Artist Jade Yasmeen is taking the center spotlight for her recent unveiling of the first hyperrealistic pictorial of abolitionist Harriet Tubman.
The Los Angeles-based artist created a 70×60 oil canvas painting of the antislavery activist making it a part of the Aku World exhibit at the Art Basel event in Miami, Florida, Because of Them We Can reports.
Entitled, "The Pain Below," Yasmeen detailed her excitement for the surreal moment in an Instagram post.
"Well. This feels unreal," she said. "I’m standing next to the first hyperrealistic portrait of Harriet Tubman in COLOR! @artbasel Miami 2021. Funny enough it also so happens to be painted by me."
Her reasoning for creating the portrait of Tubman, she said, is because it's "a way to commemorate the past."
“Our ancestry is so rich and deserves to be preserved,” the hyperrealism artist said. “That’s my goal as an artist. To continue the legacy of those that came before myself and others. This is a moment in time I’ll never forget.”
In an interview with Duchess International magazine, Yasmeen said she grew up in Tampa, Florida, watching her parents paint at their home.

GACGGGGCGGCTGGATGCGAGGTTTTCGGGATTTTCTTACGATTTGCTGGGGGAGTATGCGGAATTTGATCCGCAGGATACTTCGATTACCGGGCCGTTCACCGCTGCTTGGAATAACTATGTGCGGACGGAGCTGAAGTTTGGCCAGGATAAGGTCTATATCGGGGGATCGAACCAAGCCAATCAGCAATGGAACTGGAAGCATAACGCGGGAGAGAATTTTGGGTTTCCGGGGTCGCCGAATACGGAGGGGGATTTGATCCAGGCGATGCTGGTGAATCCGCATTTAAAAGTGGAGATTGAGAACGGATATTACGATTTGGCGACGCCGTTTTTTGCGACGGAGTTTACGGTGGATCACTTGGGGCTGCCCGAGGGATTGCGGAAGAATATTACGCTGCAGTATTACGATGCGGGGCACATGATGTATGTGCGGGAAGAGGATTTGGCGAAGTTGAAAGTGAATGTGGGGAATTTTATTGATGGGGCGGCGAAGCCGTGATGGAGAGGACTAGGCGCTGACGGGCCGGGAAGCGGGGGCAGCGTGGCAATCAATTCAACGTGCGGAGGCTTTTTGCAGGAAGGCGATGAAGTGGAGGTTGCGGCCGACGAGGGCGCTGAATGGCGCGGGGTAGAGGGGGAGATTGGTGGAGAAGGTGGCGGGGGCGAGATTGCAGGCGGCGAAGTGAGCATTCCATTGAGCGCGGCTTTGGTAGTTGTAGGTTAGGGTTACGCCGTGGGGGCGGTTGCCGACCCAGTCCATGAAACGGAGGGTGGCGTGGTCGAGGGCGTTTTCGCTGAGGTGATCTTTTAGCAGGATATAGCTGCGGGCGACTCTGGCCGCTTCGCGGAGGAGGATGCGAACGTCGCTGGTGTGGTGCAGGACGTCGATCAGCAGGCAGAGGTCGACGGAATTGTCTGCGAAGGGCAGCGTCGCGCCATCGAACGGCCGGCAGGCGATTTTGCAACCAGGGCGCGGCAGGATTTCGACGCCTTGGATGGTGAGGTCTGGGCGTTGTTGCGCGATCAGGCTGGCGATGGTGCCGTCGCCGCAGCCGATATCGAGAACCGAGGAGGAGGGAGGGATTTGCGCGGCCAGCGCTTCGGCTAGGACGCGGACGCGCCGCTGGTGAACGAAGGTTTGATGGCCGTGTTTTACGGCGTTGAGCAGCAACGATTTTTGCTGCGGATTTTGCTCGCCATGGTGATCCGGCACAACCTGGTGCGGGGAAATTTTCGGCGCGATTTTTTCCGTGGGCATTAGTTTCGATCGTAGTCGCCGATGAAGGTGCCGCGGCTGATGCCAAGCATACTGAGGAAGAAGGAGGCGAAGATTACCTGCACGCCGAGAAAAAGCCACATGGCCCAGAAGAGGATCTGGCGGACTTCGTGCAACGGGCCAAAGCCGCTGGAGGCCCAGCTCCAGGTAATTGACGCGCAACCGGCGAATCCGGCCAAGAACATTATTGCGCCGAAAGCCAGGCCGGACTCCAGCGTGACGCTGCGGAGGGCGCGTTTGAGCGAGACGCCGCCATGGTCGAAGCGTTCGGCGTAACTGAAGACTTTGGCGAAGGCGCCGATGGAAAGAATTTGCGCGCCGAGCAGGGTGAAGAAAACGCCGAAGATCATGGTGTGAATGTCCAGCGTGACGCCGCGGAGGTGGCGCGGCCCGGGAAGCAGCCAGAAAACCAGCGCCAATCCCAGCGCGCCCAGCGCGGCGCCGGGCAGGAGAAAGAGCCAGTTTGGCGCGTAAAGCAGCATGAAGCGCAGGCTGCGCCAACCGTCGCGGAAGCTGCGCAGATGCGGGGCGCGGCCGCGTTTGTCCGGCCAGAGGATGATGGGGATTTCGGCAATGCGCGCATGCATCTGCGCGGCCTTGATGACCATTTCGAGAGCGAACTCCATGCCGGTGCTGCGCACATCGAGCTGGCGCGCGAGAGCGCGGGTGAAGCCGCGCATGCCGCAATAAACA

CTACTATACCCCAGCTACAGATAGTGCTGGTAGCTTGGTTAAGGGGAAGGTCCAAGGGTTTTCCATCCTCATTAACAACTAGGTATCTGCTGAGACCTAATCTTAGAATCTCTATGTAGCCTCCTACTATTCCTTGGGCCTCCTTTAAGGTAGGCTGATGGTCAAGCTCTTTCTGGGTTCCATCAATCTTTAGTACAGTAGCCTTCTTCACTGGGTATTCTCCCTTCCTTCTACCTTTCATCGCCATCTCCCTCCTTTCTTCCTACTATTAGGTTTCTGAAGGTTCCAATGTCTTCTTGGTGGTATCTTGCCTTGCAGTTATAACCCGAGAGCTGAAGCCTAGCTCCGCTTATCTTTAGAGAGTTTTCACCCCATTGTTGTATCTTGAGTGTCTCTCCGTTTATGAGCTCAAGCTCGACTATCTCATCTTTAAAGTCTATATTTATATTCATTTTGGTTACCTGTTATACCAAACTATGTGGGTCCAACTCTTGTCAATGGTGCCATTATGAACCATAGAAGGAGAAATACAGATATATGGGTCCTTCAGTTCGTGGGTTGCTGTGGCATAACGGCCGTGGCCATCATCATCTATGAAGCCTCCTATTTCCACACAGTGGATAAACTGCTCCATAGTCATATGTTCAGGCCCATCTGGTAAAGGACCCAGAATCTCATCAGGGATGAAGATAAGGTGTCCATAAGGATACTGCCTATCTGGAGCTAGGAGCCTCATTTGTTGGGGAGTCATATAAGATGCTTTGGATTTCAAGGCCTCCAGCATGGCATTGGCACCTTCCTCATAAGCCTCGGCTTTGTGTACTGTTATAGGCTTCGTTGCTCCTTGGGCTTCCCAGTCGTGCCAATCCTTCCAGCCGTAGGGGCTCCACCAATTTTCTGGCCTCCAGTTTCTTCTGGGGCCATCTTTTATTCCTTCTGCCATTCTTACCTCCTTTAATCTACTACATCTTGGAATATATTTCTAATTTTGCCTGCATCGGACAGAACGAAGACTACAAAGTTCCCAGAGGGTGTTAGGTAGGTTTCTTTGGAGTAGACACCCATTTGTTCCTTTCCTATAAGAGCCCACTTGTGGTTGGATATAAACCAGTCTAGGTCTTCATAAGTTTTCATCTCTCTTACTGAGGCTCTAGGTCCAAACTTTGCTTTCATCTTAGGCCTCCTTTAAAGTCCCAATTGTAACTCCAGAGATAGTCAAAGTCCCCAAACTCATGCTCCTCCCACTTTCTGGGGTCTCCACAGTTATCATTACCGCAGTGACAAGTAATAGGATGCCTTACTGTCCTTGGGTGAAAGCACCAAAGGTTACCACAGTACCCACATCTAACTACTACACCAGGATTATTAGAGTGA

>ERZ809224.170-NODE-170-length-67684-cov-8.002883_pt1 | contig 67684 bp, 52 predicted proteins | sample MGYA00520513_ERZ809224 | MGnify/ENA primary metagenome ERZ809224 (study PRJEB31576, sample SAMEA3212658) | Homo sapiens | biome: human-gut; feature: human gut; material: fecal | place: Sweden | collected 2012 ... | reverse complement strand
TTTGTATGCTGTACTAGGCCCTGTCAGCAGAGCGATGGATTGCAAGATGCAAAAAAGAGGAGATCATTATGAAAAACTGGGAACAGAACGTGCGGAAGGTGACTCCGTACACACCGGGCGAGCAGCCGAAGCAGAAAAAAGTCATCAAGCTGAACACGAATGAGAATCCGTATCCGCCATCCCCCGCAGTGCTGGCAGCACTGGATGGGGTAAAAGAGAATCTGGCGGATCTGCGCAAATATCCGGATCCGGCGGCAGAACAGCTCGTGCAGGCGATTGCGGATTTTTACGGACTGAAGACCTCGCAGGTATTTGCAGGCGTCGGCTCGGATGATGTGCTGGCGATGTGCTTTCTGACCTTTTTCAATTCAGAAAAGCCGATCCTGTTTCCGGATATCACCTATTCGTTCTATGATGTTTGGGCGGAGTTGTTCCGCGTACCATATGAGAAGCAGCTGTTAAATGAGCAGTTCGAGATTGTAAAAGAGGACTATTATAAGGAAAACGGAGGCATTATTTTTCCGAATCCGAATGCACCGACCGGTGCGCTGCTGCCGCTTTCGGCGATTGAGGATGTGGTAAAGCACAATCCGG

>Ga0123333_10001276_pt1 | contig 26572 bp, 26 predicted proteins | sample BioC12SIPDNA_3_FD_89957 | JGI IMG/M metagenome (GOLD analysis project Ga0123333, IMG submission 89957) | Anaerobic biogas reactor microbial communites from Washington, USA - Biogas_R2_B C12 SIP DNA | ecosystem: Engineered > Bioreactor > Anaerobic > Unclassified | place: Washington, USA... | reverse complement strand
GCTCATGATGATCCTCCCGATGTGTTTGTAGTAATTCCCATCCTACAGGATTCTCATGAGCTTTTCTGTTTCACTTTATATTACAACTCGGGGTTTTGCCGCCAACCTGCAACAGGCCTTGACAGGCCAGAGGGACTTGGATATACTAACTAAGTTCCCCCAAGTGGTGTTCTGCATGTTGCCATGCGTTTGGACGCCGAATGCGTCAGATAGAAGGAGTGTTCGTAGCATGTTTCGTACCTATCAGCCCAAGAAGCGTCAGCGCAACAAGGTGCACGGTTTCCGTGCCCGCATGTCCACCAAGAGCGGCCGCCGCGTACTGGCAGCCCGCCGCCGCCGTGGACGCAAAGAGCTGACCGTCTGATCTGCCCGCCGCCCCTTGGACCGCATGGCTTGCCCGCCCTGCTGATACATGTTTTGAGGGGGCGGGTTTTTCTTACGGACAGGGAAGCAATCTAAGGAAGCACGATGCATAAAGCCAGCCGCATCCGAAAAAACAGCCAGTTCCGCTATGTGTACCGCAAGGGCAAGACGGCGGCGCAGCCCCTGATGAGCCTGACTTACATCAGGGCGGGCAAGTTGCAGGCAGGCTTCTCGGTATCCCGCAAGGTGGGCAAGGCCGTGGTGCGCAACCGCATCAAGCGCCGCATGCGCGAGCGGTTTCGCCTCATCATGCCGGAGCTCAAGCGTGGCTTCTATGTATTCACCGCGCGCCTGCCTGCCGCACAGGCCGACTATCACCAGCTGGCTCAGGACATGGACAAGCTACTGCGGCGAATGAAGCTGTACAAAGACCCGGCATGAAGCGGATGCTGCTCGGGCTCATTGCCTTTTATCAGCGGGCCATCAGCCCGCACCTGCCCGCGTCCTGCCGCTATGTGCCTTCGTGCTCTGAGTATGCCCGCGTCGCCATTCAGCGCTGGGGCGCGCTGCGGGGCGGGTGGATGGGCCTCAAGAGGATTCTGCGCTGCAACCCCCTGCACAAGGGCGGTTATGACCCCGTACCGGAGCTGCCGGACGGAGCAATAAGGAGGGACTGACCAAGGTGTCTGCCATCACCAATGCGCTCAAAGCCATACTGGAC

In 2015, after spending two years in college in pursuit of an elementary education degree, the artist chose to detour and hone her artistic skills both creatively and professionally.
“We have the power to make anything a reality. Anyone who hones in on their innate ability to dream for something beyond their reach is capable of achieving it. It’s possible if we just muster the courage to create it,” she said, according to Duchess International.
Her concentration is giving dimensions and depth to women of color and exploring their beauty.
"I specialize in portraits, mainly highlighting the beauty in people of color or women of every background," she told the outlet. "In every single piece, I try to capture every detail, giving the painting a three-dimensional effect."
Marc Spiegler, Art Basel’s global director, told the New York Times that eligibility requirements have changed to make room for more artists of color. In 2020, the artistic platform had no galleries featuring Black artists.
“We wanted to lower the obstacles to entry — not around quality," Spiegler said, according to the Times. "But around how long you had to be in business and what the nature of your business is."